6. It is God who decides how much money you will make. Overworking, risky investments or shady dealings will not earn you more money. Have faith that if you make reasonable efforts, God will give you what you need.

This month, use your daily checklist to track whatever behavior you are working on, e.g., each day you were mindful of your spending, each day you gave charity, or each day you did not spend excessive time pursuing money.

Questions for the month:

“Would I benefit from speaking to someone on how to advance my career?”

“Which of the six ways of having a healthy relationship with money will I focus on this month?”

Reading for the month:

The Spirituality of Money

April: Spiritual Spring Cleaning

The lives of animals revolve around survival. They focus on food, shelter and procreation. Unfortunately, some people spend their lives solely focused on the same. At the end of their lives all they will have to show for it is that they survived and passed on their genes. What is the point of that?

We are not animals. God created us in His image and gave us a soul and free will, a piece of godliness within each of us. For a human being to use their free will to choose to live like an animal, is an incredible waste of human potential and certainly not why God created us.

God created us to live elevated, refined lives. A life in harmony between the body and soul, between the physical and spiritual. The way we live refined lives is by engaging in elevated behaviors, such as prayer, doing kind deeds, studying spiritual texts and avoiding degrading behavior, such as theft, immorality etc.

This month we focus on enhancing our morality, doing a spiritual spring cleaning of behaviors that bring us down. The first step is to reduce our exposure to degradation. If we sully ourselves by watching and listening to vulgar material, which glorifies sinful behavior, when will we polish the gems that we are?

Our moral standing encompasses many areas: whether one exposes oneself to the lowest behaviors on the internet, whether one exposes oneself in public in the clothing one wears, and the types of behaviors one engages in or refuses to engage in except with one's spouse. Morality is not black or white. Whatever level you are on, work towards increasing it a notch, to act more dignified, more modest, more refined, more godly.

As much as possible avoid temptation. Some examples: install an internet filter, be more discerning of what types of people you hang out with or date, have concrete red lines you insist your date respects and be careful with substances that impair your judgment. 

Lastly, the words we speak affect our soul. When we speak uplifting words, we elevate our soul. When one speaks crude language or profanity, it sullies the soul.

This month is not only about restraint, it is also about filling your mind and life with godliness and spiritual teachings. Immorality forms a barrier between an individual and an authentic relationship with God. The more modest and moral a person acts, the closer they can invite God into their lives.

If you have not already, make studying spiritual works and listening to spiritual classes part of your week or day. There are many that focus on how to refine our character traits, and enhance our faith and connection to God.

It is springtime, out with the old and in with the new. Whatever you did in the past is the past. Turn over a new leaf and begin with a fresh start. Make a specific commitment this month, with a concrete behavioral change, to bring more godliness into your life. Put your commitment into your daily checklist.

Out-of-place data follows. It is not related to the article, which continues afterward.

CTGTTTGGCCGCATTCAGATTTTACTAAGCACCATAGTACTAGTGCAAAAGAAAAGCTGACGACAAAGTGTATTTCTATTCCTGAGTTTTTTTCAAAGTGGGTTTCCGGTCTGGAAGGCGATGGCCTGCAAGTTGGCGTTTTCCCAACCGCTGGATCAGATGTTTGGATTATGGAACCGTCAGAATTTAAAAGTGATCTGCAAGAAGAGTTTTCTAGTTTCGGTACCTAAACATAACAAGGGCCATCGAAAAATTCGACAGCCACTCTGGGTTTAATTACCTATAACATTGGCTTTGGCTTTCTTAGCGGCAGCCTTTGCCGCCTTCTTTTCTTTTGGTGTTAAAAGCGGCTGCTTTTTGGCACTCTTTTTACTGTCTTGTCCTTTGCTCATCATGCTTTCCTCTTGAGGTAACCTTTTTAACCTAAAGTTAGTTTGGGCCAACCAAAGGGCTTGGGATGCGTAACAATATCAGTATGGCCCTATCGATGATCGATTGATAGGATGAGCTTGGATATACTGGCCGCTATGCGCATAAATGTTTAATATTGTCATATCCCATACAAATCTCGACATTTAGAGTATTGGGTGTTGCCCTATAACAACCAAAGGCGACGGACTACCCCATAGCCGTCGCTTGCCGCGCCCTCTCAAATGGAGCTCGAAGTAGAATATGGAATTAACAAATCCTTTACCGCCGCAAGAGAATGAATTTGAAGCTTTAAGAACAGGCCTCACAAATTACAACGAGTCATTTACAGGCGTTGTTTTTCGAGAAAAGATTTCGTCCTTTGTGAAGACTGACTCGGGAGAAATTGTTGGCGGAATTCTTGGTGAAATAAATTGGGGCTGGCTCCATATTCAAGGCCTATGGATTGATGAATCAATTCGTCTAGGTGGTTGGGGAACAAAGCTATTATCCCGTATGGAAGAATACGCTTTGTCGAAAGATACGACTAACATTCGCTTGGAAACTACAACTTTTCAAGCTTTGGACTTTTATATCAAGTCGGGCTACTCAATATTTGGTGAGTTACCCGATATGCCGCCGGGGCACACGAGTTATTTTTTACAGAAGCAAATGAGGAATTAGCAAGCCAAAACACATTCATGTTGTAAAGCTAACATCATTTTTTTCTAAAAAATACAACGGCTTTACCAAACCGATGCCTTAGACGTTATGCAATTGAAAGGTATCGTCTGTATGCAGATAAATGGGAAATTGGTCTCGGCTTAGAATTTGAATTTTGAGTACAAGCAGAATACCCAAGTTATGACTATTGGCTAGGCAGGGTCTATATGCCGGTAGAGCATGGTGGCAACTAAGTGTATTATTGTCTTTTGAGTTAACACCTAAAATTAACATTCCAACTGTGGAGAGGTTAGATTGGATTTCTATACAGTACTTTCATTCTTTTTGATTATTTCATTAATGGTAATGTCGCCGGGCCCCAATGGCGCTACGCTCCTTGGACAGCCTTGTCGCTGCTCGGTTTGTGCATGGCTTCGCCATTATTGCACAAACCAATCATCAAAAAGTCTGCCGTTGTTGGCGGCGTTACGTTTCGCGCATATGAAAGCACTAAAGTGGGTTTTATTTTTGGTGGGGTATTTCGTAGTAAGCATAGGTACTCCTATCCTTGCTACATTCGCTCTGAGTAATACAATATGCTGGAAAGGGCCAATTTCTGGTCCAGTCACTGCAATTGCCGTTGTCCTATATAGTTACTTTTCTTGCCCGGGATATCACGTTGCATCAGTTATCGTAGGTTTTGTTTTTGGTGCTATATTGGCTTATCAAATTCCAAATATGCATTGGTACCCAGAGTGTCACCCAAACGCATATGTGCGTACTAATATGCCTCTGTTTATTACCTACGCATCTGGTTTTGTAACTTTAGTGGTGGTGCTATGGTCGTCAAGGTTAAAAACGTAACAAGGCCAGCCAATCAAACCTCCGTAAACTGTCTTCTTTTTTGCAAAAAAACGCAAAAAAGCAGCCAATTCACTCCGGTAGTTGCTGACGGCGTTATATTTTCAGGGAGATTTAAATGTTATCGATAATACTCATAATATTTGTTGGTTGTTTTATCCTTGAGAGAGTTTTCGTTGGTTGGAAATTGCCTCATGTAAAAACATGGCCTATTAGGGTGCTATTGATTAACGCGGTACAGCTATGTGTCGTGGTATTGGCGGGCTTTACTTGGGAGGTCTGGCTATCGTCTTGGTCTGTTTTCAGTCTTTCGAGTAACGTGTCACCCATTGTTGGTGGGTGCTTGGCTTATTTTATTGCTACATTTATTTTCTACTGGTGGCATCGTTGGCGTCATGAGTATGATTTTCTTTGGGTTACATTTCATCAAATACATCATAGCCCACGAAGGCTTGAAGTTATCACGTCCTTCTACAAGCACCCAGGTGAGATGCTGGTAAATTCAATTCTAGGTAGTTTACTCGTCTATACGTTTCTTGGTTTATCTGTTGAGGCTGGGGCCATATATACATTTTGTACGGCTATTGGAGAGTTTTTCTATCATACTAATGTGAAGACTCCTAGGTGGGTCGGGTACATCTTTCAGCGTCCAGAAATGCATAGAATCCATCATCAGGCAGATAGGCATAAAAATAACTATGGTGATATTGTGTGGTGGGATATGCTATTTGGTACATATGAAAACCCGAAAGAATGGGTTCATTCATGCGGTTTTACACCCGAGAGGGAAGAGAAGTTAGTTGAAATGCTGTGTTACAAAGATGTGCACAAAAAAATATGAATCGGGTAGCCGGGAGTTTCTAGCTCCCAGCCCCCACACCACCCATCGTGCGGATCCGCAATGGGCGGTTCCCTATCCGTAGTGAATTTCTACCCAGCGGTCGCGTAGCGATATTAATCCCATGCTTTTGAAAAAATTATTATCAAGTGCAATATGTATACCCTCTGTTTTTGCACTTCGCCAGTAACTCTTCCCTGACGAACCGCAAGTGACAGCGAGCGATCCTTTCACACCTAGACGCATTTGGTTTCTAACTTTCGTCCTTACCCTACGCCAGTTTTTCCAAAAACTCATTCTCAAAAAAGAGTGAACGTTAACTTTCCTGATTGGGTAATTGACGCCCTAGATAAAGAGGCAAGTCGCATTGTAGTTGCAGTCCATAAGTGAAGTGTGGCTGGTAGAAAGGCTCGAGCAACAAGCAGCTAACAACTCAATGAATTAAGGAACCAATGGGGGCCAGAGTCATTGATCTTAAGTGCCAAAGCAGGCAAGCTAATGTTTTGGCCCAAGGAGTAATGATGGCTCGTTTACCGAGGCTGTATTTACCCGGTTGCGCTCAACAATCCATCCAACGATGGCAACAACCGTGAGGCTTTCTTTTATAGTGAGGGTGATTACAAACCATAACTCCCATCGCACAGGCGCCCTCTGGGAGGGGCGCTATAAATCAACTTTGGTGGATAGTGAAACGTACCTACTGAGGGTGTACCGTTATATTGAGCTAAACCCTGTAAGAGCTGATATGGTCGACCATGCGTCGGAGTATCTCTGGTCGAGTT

Questions for the month:

“Which area of morality am I lax in?”

“What change will I make for at least this month, to strengthen that area and become a more refined and elevated person?”

“Which spiritual teacher or book will I study from on a regular basis?”

Readings for the month:

The 7 Noahide Laws: Elevating the Human Being.

Are You a Balaam, a Job or a Jethro?

“I Tried. I Failed. Now What?” 10 Ways to Recover From a Setback

May: Faith

Faith is the cornerstone of a meaningful life. If one does not believe that God created us, then life is random and pointless.

Input into your checklist to do the following daily practice to enhance your faith:

Think of a specific challenge and say to yourself: “This is from God for my eternal benefit. Part of fulfilling my life’s purpose is doing what I can to overcome and grow from this challenge. This will work out in the end; either in this world or in the next. God is with me, giving me the strength and courage I need to triumph.”

Some mistakenly think that faith is an on/off switch, either you believe in God or you do not. This is not the case. Faith exists on a spectrum, from weak faith where it remains purely intellectual to rock solid faith, where one’s faith informs one’s actions. More important than espousing faith in God, is acting with faith in God. If a person is dishonest or immoral, they can claim to believe in God, but clearly their faith is lacking. If they really believe that God observes everything they do, commands them to live a moral and ethical life, and will hold them accountable if they do not, how can they act the way they do? Clearly their faith is weak at best. But no matter how weak it may be now, as long as one is alive, one can still strengthen one’s faith.

It has been said that the longest distance is from the head to the heart. That is the journey we take with faith, to take our intellectual faith and make it a real, vibrant, heartfelt faith. A faith that guides our actions and lives.